St. George's Cinema

25 Castlegate,
York, YO1 9RN

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FanaticalAboutOdeon
FanaticalAboutOdeon on May 14, 2013 at 1:12 pm

The “Hall” part of the title had been dropped by the ‘fifties and the cinema was known to one and all as the St. George’s. The heading block used for newspaper advertising showed the cinema’s name in the Gaumont house-style of lettering and a sign above the cinema entrance proclaimed “A Gaumont Theatre” in the Circuit mid-blue colour. Centrally situated and being larger and technically superior to the City’s other two cinemas with Gaumont links, (Scala/Electric and Picture House) the St. George’s enjoyed the pick of the Circuit’s films. Both the sister cinemas closed during the 'fifties and once part of Circuits Management Association, the St. George’s not only took the less appealing Rank Release product but also re-runs of the most profitable films to have appeared at the larger and superior Odeon. Sometimes films would literally transfer from the Odeon to the St. George’s overnight, “Tom Jones” was one such film – two busy weeks at the Odeon were immediately followed by a healthy week here. The Odeon would occasionally run films for a short “season” on a roadshow basis(“The Longest Day”, and “Cleopatra” for example), but these were usually no more than two weeks while some general release films would also run more than one week at the Odeon (“Mary Poppins” four weeks, Bond films two or three weeks). When the busy Odeon was thus occupied, Rank release films it would otherwise have shown played the St. George’s so that York kept up with the combined circuits’ output. A fairly ornate auditorium with barrel-vaulted ceiling, elegant pendant light fittings and much fancy plasterwork made for a pleasant place to enjoy films if slightly old fashioned and a tad narrow compared to the younger, more modern Odeon, Regal, and Rialto (not forgetting the modern suburban halls Clifton and Regent). Film presentation at the St. George’s was to a high standard; its last chief projectionist was welcoming and cheerful Mr “Johnny” Johnson whose kindness led to my first visit to a projection box as a schoolboy. The “box” was positively tiny and only just accommodated the two Gaumont Kaylee 21s, rewind bench and other necessary equipment. I was in the capacity audience at the Cinema’s closing and it was a sad and nostalgic night for many. The close relationship with York’s Odeon was emphasised, the closing film, “Cleopatra” had played the Odeon during the previous year and, in the intermission, an electric organ was played on stage by George Shepheard, the Odeon’s manager, while members of York Light Opera Company sang a selection of songs from musicals. Trivia: the screens of the Regal and St. George’s were little more than a couple of hundred yards apart and both cinemas suffered at times from flooding of the river Foss which flowed close to their “screen ends”.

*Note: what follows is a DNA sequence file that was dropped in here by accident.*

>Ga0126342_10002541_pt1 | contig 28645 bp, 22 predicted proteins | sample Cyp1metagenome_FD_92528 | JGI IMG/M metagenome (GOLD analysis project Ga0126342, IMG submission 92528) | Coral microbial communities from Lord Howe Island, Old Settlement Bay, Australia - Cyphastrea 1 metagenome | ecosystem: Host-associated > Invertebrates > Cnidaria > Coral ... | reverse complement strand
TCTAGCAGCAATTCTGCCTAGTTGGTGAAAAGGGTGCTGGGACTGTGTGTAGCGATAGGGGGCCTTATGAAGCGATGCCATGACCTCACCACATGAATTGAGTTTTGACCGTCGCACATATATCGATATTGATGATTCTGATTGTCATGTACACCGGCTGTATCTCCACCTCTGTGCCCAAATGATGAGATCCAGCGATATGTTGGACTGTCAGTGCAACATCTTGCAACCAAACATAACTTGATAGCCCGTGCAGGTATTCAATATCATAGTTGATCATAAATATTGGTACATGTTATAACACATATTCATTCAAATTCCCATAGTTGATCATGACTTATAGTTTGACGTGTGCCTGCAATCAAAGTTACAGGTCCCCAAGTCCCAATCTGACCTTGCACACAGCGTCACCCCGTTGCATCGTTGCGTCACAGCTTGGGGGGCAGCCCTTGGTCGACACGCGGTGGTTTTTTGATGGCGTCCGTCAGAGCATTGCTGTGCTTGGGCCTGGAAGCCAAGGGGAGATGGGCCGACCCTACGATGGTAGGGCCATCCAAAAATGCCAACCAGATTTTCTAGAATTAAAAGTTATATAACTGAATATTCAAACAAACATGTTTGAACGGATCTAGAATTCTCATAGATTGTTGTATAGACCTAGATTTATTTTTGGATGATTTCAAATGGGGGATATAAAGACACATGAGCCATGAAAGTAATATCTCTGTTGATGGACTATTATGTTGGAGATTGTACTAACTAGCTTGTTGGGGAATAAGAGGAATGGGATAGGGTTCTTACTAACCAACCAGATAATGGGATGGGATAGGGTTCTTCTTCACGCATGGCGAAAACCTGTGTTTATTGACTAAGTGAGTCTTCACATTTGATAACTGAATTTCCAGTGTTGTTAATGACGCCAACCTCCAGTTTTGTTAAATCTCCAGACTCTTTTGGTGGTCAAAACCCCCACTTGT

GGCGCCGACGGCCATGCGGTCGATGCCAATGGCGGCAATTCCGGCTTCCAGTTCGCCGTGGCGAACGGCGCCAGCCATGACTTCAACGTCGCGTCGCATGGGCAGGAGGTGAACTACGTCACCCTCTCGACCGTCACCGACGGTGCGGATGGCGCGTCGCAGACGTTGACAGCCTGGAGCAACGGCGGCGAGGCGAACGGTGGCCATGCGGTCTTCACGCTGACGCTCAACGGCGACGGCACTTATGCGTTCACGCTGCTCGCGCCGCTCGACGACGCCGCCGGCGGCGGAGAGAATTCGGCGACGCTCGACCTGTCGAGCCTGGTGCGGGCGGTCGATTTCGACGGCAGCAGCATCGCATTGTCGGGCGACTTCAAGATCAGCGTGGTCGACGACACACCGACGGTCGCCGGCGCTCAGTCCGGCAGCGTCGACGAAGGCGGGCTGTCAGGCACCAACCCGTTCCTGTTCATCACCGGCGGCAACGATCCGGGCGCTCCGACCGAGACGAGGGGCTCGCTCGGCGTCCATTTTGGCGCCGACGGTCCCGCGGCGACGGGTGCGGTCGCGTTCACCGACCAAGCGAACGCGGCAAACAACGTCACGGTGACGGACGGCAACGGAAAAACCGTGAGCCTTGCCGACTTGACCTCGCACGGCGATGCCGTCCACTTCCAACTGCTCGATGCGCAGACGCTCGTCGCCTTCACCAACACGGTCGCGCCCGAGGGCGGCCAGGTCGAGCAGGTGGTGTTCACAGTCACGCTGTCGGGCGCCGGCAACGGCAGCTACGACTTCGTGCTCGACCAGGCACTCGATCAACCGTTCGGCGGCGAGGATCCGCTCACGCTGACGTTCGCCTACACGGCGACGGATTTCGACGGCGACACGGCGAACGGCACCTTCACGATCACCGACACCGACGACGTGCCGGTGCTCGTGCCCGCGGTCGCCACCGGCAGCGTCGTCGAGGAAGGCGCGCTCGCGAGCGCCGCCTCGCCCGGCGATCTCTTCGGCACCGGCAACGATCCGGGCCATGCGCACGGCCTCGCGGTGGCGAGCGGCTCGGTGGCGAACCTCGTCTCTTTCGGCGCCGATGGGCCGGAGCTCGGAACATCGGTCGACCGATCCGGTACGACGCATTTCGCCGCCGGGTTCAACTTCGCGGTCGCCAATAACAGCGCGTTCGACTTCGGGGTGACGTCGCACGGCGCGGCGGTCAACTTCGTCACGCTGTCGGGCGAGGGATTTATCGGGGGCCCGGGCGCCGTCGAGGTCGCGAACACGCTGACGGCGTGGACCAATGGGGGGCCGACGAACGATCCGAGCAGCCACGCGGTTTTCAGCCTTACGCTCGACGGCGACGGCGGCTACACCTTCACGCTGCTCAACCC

Ian
Ian on January 3, 2013 at 9:18 pm

A photo of the former cinema entrance in 2006 here:–

ST GEORGES

CSWalczak
CSWalczak on September 18, 2012 at 12:34 am

A picture of the theatre from the 1920’s can be seen here.